2. The President did the right thing because he did exactly what his general told him to do. ...

3. Communication between the President and a military widow is no one’s business but theirs. ...

4. Citizens are ranked based on their proximity to dying for their country. ...

There are other causes for concern as well. According to a new survey from the Military Times, it appears that despite Donald Trump's disdain for American democracy and his embrace of authoritarian and fascist principles, he enjoys a high amount of support among the country's enlisted ranks:

President Donald Trump enjoys far stronger support among members of the military than the American public at large, according to the latest scientific Military Times poll. Yet while Trump is especially popular among enlisted troops, officers have a much lower opinion of him. And women and minorities in the ranks share similar skepticism. Overall, about 44 percent of all troops surveyed in the Military Times poll have a favorable view of Trump, while roughly 40 percent have an unfavorable opinion of him. That’s a stark contrast to opinion polls of the general public, which have shown Trump’s popularity at less than 40 percent and an unfavorable rating as high as 56 percent. Yet, the poll of more than 1,100 active-duty troops, conducted in September, shows a deep divide over service members’ opinions of the commander in chief, whose first nine months in office have been marked by military policies that have drawn both praise and concern from Pentagon leaders. While almost 48 percent of enlisted troops approve of Trump, only about 30 percent of officers say the same, the poll shows.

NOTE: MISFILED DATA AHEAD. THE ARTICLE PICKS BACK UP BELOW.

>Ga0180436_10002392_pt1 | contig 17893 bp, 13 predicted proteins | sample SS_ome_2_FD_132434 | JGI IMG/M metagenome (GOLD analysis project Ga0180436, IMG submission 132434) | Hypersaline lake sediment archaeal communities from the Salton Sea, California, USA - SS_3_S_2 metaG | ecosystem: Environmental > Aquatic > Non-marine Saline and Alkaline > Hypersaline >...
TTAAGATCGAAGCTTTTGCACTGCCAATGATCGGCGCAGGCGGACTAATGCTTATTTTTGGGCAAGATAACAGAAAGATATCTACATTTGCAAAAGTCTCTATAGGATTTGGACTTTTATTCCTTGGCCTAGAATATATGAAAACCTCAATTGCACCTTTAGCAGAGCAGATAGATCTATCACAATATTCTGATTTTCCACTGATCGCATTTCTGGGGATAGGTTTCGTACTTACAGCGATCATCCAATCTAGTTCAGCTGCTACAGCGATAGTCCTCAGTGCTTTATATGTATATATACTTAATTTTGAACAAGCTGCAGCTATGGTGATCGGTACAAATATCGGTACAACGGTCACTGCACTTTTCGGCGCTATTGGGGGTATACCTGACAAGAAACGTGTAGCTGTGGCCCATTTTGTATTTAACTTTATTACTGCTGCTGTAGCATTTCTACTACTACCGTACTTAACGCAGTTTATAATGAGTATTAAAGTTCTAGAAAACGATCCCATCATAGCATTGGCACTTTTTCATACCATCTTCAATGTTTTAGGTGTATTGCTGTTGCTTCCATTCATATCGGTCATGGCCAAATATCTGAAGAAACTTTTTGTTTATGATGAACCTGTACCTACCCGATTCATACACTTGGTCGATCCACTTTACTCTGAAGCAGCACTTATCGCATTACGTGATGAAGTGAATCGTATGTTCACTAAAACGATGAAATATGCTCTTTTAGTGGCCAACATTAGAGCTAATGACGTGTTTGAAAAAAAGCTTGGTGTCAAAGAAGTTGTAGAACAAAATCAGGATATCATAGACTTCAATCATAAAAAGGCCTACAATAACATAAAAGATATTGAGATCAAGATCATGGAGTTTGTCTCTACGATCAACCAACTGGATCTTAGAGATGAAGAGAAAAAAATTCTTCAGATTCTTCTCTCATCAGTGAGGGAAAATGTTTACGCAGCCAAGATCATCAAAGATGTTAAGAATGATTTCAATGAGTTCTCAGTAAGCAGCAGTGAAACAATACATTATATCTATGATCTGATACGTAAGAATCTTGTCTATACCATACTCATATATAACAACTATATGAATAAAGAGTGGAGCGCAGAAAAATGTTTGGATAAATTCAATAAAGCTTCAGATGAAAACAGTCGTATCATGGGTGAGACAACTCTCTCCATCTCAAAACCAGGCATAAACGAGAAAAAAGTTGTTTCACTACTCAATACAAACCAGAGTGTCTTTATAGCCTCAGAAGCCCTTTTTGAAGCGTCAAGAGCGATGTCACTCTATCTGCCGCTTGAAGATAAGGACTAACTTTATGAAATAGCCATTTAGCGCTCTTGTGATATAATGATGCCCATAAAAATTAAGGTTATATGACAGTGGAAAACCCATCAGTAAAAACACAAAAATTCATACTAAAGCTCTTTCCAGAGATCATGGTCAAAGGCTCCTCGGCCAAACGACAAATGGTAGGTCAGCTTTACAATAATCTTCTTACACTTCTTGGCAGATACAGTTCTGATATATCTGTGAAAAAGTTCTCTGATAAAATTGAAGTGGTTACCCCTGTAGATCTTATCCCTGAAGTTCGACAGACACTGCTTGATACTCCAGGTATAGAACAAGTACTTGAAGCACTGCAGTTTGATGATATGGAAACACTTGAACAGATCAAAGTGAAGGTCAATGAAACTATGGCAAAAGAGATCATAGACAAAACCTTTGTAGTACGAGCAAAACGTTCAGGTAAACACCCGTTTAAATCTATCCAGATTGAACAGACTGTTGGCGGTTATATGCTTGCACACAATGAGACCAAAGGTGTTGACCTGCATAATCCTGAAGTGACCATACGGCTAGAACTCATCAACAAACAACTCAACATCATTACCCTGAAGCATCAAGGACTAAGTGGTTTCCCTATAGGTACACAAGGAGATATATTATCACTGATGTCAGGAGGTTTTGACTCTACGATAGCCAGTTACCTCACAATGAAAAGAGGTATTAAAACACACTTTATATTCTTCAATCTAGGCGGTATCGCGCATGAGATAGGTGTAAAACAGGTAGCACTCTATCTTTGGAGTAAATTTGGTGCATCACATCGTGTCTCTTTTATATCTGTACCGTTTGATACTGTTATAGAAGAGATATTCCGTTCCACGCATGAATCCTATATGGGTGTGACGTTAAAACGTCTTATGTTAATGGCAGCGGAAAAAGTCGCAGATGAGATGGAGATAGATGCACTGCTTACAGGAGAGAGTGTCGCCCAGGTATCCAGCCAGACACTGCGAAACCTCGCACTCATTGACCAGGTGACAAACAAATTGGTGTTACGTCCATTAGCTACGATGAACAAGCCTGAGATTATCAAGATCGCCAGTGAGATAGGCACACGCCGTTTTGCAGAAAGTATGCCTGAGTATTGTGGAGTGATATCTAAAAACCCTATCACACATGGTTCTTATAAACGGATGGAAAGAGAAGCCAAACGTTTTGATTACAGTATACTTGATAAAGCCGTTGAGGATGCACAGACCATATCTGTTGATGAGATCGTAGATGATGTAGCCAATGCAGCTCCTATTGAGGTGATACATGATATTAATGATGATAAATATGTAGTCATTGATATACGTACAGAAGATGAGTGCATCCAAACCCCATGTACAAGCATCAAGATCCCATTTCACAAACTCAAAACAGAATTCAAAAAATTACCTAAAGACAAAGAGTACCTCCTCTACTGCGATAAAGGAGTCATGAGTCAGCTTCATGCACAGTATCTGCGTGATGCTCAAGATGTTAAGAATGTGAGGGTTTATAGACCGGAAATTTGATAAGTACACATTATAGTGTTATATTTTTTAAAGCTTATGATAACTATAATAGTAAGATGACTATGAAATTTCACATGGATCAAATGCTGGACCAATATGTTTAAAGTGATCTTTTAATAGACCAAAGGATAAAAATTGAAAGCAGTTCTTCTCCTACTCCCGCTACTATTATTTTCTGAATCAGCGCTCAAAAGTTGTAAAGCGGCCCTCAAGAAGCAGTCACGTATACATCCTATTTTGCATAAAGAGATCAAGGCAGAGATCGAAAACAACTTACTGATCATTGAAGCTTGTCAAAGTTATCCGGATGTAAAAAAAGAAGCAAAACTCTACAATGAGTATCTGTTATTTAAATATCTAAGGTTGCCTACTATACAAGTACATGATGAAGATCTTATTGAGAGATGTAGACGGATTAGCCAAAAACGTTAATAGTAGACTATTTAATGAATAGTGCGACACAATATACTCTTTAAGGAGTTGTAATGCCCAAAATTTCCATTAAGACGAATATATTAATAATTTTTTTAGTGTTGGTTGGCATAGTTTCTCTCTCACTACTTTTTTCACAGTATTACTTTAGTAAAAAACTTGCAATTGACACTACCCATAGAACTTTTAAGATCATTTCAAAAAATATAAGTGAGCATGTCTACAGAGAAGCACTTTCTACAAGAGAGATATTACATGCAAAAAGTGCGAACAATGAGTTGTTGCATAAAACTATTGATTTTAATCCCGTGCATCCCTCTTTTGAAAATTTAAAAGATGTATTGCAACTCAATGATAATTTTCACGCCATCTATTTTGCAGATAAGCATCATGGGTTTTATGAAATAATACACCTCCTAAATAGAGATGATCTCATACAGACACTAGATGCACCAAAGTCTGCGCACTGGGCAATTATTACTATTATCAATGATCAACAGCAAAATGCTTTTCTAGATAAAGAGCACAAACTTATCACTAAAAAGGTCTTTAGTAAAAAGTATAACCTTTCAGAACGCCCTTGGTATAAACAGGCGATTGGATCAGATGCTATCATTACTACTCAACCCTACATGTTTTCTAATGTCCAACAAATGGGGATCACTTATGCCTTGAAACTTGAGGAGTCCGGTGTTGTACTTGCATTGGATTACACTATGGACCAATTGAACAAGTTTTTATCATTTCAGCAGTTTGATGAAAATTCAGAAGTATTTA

Given the extent to which Trump has been embraced as a champion by white supremacists, neo-Nazis and other right-wing hate groups, the fact that the Military Times also found such attitudes among respondents to its poll should be a cause of great concern.

One should also not ignore how in recent polls that almost 50 percent of Republicans say they might support a military coup in the United States.

Trump, his administration, his voters, the right-wing media and the Republican Party in its present form are a clear and present danger to American democracy. Those in denial of this fact are relying on an obsolescent and naive assumption that America's "enduring political institutions" will protect the country from authoritarianism and fascism. But it is clear that Trumpism has infected almost every part of American government, including the presidency, the courts, Congress and the military, as well as civil society more broadly. The rot is deep and it is growing.

This is not an episode of "Homeland" or an action movie where a Jack Ryan-like figure will appear to save the country. In the real world, saving a "We the People" democracy requires action and not passivity by the public. Unfortunately, to this point too many Americans have succumbed to learned helplessness and trauma in the face of Trump and the Republican Party's assaults on democracy -- or worse, have cheered on these violations.

Dwight D. Eisenhower was one of America's greatest military leaders, and then served as one of the country's greatest presidents. In that role, Eisenhower offered the following warning. He said, "If a political party does not have its foundation in the determination to advance a cause that is right and that is moral, then it is not a political party; it is merely a conspiracy to seize power."

John Kelly, Donald Trump and the Republican Party should meditate on Ike's wisdom. It will likely mean nothing to them, but it might may inspire the rest of us to take the necessary steps to speak truth to power -- to organize, vote, march, and engage in the pocketbook politics that can ultimately drive Trump and the Republican Party from power.

 

Chauncey DeVega is a politics staff writer for Salon. His essays can also be found at Chaunceydevega.com. He also hosts a weekly podcast, The Chauncey DeVega Show. Chauncey can be followed on Twitter and Facebook.